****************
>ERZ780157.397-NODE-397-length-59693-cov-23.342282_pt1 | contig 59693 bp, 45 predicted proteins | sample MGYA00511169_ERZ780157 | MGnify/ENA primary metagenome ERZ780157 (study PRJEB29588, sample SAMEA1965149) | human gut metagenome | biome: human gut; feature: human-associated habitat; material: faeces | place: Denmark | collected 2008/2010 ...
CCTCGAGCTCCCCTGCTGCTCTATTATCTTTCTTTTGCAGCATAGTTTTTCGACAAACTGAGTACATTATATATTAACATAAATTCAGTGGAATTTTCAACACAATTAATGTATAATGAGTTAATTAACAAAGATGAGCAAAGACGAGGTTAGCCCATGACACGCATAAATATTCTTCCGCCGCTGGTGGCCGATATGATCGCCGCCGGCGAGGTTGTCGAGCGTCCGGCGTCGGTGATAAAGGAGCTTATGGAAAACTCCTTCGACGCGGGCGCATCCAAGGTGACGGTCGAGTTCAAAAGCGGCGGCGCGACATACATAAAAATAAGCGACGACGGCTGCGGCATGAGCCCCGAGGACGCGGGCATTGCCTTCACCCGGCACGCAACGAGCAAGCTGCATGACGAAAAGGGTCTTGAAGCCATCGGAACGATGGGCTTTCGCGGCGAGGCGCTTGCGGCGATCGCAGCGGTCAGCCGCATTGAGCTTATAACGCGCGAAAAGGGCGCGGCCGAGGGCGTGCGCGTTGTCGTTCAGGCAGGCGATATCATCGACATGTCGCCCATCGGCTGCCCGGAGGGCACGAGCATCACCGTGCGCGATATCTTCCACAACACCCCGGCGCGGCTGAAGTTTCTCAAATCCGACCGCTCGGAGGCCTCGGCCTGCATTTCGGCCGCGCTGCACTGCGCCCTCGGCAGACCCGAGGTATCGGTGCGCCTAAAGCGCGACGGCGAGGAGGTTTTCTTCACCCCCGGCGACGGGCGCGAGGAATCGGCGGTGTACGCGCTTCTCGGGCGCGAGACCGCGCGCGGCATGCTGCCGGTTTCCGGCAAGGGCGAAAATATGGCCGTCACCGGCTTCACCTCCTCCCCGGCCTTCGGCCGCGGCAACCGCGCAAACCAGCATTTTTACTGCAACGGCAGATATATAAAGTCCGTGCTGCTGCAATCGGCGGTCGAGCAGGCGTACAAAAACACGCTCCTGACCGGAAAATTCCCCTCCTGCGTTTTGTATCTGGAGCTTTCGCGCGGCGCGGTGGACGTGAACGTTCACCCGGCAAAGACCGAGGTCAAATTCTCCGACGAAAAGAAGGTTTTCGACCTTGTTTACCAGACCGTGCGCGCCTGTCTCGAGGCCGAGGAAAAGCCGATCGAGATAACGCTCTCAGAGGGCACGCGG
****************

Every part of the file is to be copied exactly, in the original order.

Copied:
>ERZ780157.397-NODE-397-length-59693-cov-23.342282_pt1 | contig 59693 bp, 45 predicted proteins | sample MGYA00511169_ERZ780157 | MGnify/ENA primary metagenome ERZ780157 (study PRJEB29588, sample SAMEA1965149) | human gut metagenome | biome: human gut; feature: human-associated habitat; material: faeces | place: Denmark | collected 2008/2010 ...
CCTCGAGCTCCCCTGCTGCTCTATTATCTTTCTTTTGCAGCATAGTTTTTCGACAAACTGAGTACATTATATATTAACATAAATTCAGTGGAATTTTCAACACAATTAATGTATAATGAGTTAATTAACAAAGATGAGCAAAGACGAGGTTAGCCCATGACACGCATAAATATTCTTCCGCCGCTGGTGGCCGATATGATCGCCGCCGGCGAGGTTGTCGAGCGTCCGGCGTCGGTGATAAAGGAGCTTATGGAAAACTCCTTCGACGCGGGCGCATCCAAGGTGACGGTCGAGTTCAAAAGCGGCGGCGCGACATACATAAAAATAAGCGACGACGGCTGCGGCATGAGCCCCGAGGACGCGGGCATTGCCTTCACCCGGCACGCAACGAGCAAGCTGCATGACGAAAAGGGTCTTGAAGCCATCGGAACGATGGGCTTTCGCGGCGAGGCGCTTGCGGCGATCGCAGCGGTCAGCCGCATTGAGCTTATAACGCGCGAAAAGGGCGCGGCCGAGGGCGTGCGCGTTGTCGTTCAGGCAGGCGATATCATCGACATGTCGCCCATCGGCTGCCCGGAGGGCACGAGCATCACCGTGCGCGATATCTTCCACAACACCCCGGCGCGGCTGAAGTTTCTCAAATCCGACCGCTCGGAGGCCTCGGCCTGCATTTCGGCCGCGCTGCACTGCGCCCTCGGCAGACCCGAGGTATCGGTGCGCCTAAAGCGCGACGGCGAGGAGGTTTTCTTCACCCCCGGCGACGGGCGCGAGGAATCGGCGGTGTACGCGCTTCTCGGGCGCGAGACCGCGCGCGGCATGCTGCCGGTTTCCGGCAAGGGCGAAAATATGGCCGTCACCGGCTTCACCTCCTCCCCGGCCTTCGGCCGCGGCAACCGCGCAAACCAGCATTTTTACTGCAACGGCAGATATATAAAGTCCGTGCTGCTGCAATCGGCGGTCGAGCAGGCGTACAAAAACACGCTCCTGACCGGAAAATTCCCCTCCTGCGTTTTGTATCTGGAGCTTTCGCGCGGCGCGGTGGACGTGAACGTTCACCCGGCAAAGACCGAGGTCAAATTCTCCGACGAAAAGAAGGTTTTCGACCTTGTTTACCAGACCGTGCGCGCCTGTCTCGAGGCCGAGGAAAAGCCGATCGAGATAACGCTCTCAGAGGGCACGCGG